Except for truly super-rich people like high-profile attorneys and Hollywood stars and moguls, the upper-middle class has been fleeing this state’s hostile business environment for more business-friendly climates for years, shrinking the tax revenue base as well as employment opportunities for the rest of us. The net out-migration is so bad that the state will lose a seat in the House of Representatives for the first time in over 5 decades. This trend will only accelerate as the tea party influence makes those destinations all the more economically attractive relative to California.
It is delusional arrogance on the part of Sacramento politicians to imagine that they own California’s taxpaying residents and citizens. Has anyone in Sacramento heard of globalization? California businesses have been pioneers on this frontier, from the San Joaquin food basket to the port of Long Beach and from Hollywood to Silicon Valley. But California does not have a divine monopoly on any of this.
Those of us Californians who live and work outside of the politically favored cliques like the public employee unions find ourselves targeted at best as cash cows to be milked, at worst as enemies of the people. Is California destined to slouch for the remainder of our lifetimes and beyond toward the stagnation, bankruptcy and social unrest that we witness today sweeping from Greece to France, countries whose fiscal and social policies we are imitating? Or will we pull back from the brink before it is too late?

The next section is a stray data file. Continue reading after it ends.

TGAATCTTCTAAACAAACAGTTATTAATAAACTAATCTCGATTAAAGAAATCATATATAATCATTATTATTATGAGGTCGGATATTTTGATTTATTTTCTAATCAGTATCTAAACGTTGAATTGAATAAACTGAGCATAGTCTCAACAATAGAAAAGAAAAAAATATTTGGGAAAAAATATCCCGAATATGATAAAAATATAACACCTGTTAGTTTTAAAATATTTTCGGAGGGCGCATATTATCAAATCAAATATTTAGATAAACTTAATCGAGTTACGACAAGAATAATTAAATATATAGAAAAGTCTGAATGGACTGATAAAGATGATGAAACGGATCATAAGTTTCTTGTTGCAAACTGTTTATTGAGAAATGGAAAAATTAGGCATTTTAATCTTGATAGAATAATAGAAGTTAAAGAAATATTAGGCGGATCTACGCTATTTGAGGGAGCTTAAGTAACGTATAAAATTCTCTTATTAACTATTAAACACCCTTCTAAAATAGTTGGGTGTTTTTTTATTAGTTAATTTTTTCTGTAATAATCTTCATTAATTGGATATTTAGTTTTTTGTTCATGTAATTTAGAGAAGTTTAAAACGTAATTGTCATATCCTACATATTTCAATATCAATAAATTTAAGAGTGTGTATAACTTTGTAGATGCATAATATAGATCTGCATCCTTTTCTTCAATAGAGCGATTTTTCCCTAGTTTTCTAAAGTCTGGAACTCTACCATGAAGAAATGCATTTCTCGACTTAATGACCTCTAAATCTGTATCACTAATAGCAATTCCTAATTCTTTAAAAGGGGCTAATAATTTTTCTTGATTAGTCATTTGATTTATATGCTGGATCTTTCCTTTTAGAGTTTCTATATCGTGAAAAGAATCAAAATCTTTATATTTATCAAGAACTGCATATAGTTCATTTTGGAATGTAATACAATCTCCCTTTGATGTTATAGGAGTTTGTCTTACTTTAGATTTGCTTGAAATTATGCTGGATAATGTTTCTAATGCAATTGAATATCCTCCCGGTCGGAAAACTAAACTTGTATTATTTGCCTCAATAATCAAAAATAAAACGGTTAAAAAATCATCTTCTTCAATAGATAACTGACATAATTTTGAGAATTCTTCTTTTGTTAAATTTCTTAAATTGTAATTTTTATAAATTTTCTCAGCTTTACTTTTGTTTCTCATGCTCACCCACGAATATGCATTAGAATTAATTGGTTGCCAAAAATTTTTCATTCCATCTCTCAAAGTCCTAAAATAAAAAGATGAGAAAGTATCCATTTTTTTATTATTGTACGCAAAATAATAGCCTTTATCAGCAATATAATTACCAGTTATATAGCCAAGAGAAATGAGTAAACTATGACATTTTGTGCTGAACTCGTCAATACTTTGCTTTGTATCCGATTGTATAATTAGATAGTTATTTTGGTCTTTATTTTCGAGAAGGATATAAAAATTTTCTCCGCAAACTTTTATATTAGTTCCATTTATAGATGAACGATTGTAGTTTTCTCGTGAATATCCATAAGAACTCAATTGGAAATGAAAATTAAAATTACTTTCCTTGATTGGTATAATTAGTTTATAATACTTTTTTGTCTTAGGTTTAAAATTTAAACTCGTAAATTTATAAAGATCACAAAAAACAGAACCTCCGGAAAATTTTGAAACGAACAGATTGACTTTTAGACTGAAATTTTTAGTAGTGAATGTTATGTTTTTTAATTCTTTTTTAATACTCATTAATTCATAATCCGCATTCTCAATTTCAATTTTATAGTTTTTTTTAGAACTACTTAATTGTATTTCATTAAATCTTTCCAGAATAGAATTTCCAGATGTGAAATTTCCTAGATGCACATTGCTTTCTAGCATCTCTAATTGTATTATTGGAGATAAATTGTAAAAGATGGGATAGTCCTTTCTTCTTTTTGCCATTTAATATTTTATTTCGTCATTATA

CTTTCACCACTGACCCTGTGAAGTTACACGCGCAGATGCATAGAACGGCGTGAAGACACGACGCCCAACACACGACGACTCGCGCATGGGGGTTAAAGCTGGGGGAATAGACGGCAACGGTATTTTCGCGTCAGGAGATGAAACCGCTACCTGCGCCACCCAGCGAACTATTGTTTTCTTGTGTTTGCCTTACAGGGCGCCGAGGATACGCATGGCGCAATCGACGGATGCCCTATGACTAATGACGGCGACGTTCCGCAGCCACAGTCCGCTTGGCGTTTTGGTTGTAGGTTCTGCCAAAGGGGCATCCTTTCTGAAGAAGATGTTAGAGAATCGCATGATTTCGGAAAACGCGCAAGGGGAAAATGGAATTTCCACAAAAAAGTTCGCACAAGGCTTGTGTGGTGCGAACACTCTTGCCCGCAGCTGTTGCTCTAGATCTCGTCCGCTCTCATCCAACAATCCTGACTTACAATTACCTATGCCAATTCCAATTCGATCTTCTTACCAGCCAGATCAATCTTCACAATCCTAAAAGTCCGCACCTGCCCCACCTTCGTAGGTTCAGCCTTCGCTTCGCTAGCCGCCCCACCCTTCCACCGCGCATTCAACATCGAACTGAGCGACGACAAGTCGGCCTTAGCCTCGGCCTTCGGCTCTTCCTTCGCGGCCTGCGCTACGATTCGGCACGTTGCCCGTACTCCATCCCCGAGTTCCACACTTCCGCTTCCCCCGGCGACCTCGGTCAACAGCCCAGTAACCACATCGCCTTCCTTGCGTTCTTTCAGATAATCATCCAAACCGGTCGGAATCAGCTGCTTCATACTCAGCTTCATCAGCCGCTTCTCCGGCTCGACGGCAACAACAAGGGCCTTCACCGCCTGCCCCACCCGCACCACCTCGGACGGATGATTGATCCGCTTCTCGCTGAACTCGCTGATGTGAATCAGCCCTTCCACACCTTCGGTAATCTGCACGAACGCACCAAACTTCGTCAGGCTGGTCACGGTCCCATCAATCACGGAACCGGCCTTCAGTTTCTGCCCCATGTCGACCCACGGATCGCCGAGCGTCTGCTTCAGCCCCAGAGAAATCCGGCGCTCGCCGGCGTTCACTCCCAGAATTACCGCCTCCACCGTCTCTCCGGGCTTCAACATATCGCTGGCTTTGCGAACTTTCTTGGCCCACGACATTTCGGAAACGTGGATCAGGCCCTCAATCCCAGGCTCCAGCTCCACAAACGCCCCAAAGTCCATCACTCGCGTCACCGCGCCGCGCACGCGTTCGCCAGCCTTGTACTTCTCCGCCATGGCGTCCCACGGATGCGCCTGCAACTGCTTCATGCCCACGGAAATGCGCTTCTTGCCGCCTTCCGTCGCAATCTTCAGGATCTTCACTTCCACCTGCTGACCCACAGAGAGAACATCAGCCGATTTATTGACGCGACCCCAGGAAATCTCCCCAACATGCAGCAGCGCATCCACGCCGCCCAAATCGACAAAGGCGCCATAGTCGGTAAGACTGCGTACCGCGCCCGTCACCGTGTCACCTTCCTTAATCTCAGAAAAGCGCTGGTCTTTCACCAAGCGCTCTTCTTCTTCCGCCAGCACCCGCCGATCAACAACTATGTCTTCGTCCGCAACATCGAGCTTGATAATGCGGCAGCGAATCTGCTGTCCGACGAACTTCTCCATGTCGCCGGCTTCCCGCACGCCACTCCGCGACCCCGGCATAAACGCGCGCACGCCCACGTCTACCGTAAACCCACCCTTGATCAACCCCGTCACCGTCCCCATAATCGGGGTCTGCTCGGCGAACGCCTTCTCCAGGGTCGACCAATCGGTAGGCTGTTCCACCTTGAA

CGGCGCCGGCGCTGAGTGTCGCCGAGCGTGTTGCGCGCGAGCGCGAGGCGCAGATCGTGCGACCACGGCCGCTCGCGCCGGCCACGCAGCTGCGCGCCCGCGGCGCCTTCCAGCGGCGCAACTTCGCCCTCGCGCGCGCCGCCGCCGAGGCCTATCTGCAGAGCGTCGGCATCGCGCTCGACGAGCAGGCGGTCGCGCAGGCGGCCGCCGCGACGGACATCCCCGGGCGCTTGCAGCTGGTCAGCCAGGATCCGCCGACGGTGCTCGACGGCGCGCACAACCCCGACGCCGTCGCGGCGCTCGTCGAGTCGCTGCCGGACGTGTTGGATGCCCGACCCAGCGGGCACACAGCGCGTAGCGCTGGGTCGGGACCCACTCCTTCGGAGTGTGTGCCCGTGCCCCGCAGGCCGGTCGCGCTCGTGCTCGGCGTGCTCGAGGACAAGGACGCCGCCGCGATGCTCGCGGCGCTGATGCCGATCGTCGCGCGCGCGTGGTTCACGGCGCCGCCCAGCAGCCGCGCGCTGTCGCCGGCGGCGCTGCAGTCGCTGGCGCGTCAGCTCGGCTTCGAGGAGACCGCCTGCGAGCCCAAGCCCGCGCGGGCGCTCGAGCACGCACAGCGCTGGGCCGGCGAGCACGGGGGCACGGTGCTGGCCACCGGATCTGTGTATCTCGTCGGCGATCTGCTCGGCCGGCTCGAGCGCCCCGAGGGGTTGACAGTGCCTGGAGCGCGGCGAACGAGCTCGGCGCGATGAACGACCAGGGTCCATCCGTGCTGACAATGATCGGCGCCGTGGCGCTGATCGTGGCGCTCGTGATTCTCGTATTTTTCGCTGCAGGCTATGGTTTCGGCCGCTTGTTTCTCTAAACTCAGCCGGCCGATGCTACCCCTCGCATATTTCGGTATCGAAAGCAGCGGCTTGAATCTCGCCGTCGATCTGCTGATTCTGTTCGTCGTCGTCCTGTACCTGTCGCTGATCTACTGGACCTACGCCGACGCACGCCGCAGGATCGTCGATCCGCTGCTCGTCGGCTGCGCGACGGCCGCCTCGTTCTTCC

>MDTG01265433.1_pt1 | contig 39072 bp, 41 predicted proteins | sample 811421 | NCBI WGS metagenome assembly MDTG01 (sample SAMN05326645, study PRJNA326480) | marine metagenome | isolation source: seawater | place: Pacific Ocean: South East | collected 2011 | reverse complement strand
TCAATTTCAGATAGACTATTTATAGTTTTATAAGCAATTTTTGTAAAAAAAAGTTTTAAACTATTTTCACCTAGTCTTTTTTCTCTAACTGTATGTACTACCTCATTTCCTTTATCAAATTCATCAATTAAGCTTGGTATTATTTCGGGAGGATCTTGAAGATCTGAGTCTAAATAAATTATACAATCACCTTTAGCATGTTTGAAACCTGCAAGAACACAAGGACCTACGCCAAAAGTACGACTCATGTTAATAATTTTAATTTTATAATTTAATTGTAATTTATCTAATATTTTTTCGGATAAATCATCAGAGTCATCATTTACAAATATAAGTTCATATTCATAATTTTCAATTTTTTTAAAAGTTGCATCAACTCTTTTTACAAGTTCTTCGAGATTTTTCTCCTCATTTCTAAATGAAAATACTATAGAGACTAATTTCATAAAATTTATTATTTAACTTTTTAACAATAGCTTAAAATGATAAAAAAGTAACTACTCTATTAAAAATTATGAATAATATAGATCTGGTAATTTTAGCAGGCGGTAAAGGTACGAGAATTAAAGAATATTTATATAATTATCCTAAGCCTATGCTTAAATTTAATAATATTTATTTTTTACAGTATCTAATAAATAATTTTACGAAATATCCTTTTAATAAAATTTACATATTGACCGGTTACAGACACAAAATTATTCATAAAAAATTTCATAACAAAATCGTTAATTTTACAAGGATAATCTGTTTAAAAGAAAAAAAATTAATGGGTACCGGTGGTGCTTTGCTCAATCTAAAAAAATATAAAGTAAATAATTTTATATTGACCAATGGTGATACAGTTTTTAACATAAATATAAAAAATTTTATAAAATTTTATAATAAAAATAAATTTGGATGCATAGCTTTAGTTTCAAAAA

One of the powers that elected Sacramento politicians lost this time around was that of dictating the redrawing of US Congressional districts within California. Thanks to the passage of Proposition 20 (and the defeat of Prop 27), that power is now vested in the independent (until the Democrats figure out a way to stack it) commission created in 2008 by Proposition 11.
But with few exceptions, the Democrats hold all the reins now; they can’t escape responsibility. And so when the proverbial toxic biomass hits the green power-generating windmill, perhaps the voters will finally hold them accountable. Earthquakes have aftershocks, and tsunamis come in sets of waves. Maybe there’s hope that a reality check will cause one to finally breach the ideological desert.
Howard Hyde is an IT Manager, conservative activist and blogger. Visit his site at www.HHCapitalism.com.
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